There are some commonly held notions out there that in no way comport with reality. From Matthew Piepenburg at goldswitzerland.com:

Fact checking politicos, headlines and central bankers is one thing. Putting their “facts” into context is another.

Toward that end, it’s critical to place so-called “economic growth,” Treasury market growth, stock market growth, GDP growth and, of course, gold price growth into clearer perspective despite an insane global backdrop that is anything but clearly reported.

Context 1: The Rising Growth Headline

Recently, Biden’s economic advisor, Jared Bernstein, calmed the masses with yet another headline-making boast that the U.S. is “growing considerably faster” than their trading partners.

Fair enough.

But given that the U.S. is running the largest deficits on historical record…

…such “growth” is not surprising.

In other words, bragging about growth on the back of extreme deficit spending is like a spoiled kid bragging about a new Porsche secretly purchased with his father’s credit card: It only looks good until the bill arrives and the car vanishes.

In a financial world gone mad, it’s critical to look under the hood of what passes for growth in particular or basic principles of price discovery, debt levels or supply and demand in general.

In short: “Growth” driven by extreme debt is not growth at all–it’s just the headline surface shine on a sports car one can’t afford.

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“Supply Bottlenecks” as an Excuse for Inflation, by Daniel Lacalle

The real cause of inflation is monetary, not supply bottlenecks. From Daniel Lacalle at mises.org:

One of the arguments most used by central banks regarding the increase in inflation is that it is because of bottlenecks and that the recovery in demand has created tensions in the supply chain. However, the evidence shows us that most commodities have risen in tandem in an environment of a wide level of spare capacity and even overcapacity.

If we analyze the utilization ratio of industrial and manufacturing productive capacity, we see that countries such as Russia (61 percent) or India (66 percent) are at a clear level of structural overcapacity and a utilization of productive capacity that remains still several points lower than that of February 2020. In China it is 77 percent, still far from the 78 percent prepandemic level. In fact, if we analyze the main G20 countries and the largest industrial and commodity suppliers in the world, we see that none of them have levels of utilization of productive capacity higher than 85 percent. There is ample available capacity all over the world.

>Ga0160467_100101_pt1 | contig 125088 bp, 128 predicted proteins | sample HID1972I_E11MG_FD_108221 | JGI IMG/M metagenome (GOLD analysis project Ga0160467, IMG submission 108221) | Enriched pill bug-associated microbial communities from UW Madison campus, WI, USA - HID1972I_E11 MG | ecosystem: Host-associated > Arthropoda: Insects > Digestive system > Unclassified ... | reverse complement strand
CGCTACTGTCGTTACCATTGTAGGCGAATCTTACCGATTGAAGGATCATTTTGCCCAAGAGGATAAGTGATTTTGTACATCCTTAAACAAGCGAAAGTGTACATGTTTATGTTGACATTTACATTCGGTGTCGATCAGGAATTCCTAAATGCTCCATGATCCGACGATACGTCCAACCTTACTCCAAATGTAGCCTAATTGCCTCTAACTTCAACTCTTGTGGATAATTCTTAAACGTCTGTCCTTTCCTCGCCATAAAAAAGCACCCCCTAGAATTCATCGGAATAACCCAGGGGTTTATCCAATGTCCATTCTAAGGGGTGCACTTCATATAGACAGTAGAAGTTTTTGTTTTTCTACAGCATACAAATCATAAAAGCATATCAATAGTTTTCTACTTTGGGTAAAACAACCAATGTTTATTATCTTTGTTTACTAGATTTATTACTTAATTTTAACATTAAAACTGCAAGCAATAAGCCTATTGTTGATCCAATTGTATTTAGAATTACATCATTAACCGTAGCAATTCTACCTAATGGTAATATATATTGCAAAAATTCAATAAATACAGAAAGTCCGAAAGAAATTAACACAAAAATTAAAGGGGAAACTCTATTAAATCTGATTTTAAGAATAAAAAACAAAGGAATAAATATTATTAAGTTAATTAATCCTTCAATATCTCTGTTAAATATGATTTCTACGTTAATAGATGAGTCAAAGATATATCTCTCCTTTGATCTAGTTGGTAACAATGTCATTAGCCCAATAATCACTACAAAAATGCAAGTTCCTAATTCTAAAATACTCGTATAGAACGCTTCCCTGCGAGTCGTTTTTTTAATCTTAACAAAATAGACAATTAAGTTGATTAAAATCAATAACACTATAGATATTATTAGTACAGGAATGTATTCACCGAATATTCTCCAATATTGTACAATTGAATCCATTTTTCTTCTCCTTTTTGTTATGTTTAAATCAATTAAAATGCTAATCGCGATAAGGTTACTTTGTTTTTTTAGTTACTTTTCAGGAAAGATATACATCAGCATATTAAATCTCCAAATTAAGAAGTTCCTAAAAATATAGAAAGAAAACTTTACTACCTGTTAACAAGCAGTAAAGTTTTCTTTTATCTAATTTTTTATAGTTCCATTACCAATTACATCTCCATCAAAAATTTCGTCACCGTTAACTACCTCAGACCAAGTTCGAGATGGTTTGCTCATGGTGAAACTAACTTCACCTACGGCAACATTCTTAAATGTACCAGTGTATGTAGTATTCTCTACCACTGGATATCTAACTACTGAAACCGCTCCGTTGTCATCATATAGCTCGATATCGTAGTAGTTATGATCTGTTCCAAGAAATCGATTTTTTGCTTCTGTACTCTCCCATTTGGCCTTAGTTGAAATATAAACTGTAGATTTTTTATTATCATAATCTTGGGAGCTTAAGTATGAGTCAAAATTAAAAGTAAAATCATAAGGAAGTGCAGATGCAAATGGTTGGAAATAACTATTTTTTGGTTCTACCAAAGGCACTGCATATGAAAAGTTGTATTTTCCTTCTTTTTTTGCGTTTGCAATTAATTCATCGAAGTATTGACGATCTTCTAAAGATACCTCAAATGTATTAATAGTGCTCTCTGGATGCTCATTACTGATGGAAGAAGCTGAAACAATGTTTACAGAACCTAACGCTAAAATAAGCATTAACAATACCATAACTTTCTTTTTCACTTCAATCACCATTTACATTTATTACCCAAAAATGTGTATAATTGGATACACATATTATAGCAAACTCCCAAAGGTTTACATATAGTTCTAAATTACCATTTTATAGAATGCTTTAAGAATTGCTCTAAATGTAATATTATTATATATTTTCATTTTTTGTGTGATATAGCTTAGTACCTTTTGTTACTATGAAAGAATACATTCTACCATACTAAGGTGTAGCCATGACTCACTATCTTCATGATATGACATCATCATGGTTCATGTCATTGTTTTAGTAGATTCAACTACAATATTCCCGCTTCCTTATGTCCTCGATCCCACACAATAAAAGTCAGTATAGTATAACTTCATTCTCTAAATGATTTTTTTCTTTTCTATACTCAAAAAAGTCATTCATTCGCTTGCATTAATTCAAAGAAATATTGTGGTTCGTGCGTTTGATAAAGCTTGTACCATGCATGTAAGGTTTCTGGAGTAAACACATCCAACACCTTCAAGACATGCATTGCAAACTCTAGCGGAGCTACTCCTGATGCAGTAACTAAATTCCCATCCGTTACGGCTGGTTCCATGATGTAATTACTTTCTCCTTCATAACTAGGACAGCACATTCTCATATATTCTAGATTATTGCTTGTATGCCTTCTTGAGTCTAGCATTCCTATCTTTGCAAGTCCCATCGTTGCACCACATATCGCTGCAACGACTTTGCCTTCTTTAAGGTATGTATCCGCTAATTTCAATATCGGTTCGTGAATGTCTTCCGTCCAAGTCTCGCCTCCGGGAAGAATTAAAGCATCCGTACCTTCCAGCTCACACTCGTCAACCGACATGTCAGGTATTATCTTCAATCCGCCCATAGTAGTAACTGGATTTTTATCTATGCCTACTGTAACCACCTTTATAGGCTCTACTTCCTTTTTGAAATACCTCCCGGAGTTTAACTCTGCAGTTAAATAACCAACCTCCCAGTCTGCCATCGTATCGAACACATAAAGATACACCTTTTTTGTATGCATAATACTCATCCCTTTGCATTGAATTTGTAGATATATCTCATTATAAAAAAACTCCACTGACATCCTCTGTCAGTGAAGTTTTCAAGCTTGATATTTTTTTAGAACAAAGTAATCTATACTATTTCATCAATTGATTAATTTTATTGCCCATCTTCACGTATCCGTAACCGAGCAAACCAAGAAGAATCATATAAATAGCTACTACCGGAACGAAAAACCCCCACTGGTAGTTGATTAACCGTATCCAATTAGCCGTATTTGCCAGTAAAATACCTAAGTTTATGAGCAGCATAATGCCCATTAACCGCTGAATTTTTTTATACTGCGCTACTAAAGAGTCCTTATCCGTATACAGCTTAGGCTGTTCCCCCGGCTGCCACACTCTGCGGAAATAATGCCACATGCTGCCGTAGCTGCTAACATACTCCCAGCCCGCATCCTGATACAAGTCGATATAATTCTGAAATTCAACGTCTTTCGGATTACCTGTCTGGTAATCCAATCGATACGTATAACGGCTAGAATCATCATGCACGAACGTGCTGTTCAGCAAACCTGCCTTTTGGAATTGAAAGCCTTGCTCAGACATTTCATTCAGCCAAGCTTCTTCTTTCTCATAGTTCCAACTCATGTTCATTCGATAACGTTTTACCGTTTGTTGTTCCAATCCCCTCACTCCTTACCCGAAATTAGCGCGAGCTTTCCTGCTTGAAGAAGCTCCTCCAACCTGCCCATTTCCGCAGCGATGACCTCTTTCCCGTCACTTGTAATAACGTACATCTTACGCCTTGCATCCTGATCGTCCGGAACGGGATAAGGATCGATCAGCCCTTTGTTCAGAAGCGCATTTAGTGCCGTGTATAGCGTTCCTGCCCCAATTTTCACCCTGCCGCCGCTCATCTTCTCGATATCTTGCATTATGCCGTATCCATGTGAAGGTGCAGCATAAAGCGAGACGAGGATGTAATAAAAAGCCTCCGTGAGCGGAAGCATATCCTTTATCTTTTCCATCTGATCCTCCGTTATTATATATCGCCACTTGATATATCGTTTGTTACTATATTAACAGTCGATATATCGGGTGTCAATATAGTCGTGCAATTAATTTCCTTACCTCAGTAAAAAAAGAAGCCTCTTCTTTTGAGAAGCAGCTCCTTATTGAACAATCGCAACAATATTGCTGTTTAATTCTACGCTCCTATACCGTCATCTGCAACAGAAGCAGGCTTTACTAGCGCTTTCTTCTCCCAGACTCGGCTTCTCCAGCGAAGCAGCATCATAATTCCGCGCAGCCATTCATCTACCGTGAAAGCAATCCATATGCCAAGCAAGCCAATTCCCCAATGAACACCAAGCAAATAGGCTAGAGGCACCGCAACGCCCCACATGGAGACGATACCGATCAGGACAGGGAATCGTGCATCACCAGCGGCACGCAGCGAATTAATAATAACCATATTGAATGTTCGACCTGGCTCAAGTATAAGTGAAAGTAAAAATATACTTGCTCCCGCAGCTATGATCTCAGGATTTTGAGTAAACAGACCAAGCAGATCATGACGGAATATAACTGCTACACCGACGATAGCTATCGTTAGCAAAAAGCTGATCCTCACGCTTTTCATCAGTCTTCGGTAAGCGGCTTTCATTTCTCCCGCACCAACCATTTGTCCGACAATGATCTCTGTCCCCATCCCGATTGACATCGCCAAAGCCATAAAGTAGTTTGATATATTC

Inflation is not a transport chain problem either. The excess capacity in the shipping and transport sector is more than documented and in 2020 new capacity was added in both freights and air transport. Ships delivered in 2020 added 1.2 million twenty-foot equivalent units (TEUs) of capacity, with 569,000 TEUs of capacity on ultra large container vessels (ULCV), ships with capacity for more than 18,000 TEUs, according to Drewry, a shipping consulting firm. International Air Transport Association (IATA) chief economist Brian Pearce also warned that the problem of capacity was increasing in calendar year 2020.

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The Sources of Rip-Your-Face-Off Inflation Few Dare Discuss, by Charles Hugh Smith

There are many highly skilled jobs for which AI is completely unrealistic. There is shortage of people who know who do such jobs, and their wages are reflecting the shortage. From Charles Hugh Smith at oftwominds.com:

We’re getting a real-world economics lesson in rip-your-face-off increases in prices, and the tuition is about to go up–way up.

Inflation will be transitory, blah-blah-blah–I beg to differ, for these reasons. There are numerous structural sources of inflation, which I define as prices rise while the quality and quantity of goods and services remain the same or diminish. Since the word inflation is so loaded, let’s use the more neutral (and more accurate) term decline in purchasing power: an hour of your labor buys fewer goods and services of lesser quality than it did a decade ago or a generation ago.

While the conventional discussion focuses on monetary inflation, i.e. expansion of money supply, the real rip-your-face-off sources have nothing to do with money supply. The rip-your-face-off sources are scarcities that cannot be filled by substitution or globalization.

Consider skilled hands-on labor as an example. Let’s say some essential parts in essential infrastructure require welding. There is no substitute for skilled welders. But wait, doesn’t economic dogma hold that whenever costs rise, a cheaper substitute will magically manifest out of a swirl of dust? That dogma is false in cases such as skilled labor.

The only substitute for a skilled welder is another skilled welder, and while theory holds that there will be cheaper welders who can be brought in from elsewhere, this is also not true: due to deficiencies in education and a cultural bias against manual labor, there is a shortage of skilled welders virtually everywhere.